Why are the numbers lower than we might expect, given our density and flat terrain? Our public transit system and our bicycling infrastructure have taken a low priority in comparison to driving and parking, given how the city spends our infrastructure dollars. The City makes it easy enough to drive (assuming you like congested streets) and makes it really cheap to park at the curb.
What could persuade people to get out of their cars? More frequent trains and buses, giving buses and trolleys priority on streets so they don’t sit in traffic, and as 5th Square has suggested, offer free transfers between buses, subways, and regional rail.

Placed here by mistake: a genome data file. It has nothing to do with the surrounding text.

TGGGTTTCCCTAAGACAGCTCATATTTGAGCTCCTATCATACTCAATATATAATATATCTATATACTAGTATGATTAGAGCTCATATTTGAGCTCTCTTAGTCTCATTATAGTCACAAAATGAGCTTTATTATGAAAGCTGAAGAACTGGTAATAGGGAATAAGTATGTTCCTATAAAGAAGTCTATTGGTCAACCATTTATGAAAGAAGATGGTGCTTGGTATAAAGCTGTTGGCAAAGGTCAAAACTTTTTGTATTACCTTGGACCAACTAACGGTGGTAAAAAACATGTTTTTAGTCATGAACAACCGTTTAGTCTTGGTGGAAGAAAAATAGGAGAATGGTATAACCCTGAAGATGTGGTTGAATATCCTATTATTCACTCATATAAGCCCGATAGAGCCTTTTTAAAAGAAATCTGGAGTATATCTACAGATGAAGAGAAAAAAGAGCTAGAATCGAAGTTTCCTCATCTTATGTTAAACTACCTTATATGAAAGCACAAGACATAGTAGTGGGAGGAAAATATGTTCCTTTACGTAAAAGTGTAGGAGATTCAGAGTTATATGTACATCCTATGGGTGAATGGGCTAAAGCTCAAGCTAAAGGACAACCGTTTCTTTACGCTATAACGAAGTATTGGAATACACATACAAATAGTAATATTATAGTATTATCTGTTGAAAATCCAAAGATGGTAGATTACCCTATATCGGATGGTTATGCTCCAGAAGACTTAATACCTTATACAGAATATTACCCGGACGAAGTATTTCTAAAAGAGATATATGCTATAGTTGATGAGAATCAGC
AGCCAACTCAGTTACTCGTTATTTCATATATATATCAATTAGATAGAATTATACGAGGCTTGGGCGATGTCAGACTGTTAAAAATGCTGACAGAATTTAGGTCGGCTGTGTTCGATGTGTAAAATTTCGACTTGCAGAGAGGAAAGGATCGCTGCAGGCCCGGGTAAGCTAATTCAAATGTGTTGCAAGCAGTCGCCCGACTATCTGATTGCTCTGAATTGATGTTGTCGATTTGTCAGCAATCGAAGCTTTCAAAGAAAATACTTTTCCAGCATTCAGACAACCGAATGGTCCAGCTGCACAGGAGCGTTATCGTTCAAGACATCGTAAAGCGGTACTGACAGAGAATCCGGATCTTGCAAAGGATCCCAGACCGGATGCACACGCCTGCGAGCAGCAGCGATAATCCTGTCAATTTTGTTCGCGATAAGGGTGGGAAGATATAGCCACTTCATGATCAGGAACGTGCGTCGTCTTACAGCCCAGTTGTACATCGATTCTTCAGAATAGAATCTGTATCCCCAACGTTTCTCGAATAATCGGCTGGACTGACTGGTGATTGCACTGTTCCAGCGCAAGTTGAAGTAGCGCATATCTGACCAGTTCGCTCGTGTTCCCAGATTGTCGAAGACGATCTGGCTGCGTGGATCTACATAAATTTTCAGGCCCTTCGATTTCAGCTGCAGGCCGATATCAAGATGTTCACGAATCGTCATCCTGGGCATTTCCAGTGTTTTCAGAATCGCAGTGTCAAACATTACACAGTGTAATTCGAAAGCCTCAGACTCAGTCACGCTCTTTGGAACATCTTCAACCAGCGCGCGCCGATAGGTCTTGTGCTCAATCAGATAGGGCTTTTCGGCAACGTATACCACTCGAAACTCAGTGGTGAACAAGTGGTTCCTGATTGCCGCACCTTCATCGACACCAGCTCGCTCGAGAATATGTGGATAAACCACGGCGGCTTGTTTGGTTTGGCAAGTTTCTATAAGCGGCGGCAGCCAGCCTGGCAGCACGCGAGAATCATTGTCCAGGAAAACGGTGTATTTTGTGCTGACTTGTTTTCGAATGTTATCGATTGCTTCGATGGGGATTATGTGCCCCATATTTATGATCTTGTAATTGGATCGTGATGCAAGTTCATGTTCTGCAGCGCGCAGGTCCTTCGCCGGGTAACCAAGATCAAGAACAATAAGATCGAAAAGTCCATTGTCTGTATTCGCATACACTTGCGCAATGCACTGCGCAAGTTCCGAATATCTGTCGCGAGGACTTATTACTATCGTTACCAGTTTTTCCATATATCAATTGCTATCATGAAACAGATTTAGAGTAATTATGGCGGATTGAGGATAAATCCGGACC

Currently, folks in a hurry use ride-hailing services, which add to the cars already clogging our streets and slowing down the buses they chose not to take. All of the idling while cars sit in traffic…we know this is bad for our air quality, and our greenhouse gas emissions.
For those who ride bikes as transportation, this poor air quality goes right into our lungs; there’s no air filter on bikes!
About having more frequent bus and rail service: This is possible only with increased ridership: So more passengers means more frequency, which means more ridership.. You get the point.
Other related improvements to ridership numbers could be to have the City provide pre-tax transit passes to its employees, and to charge more for parking. This means that City employees would have no out-of-pocket expenses related to their commute, and with a monthly pass, they could use it for any other trips served by public transit.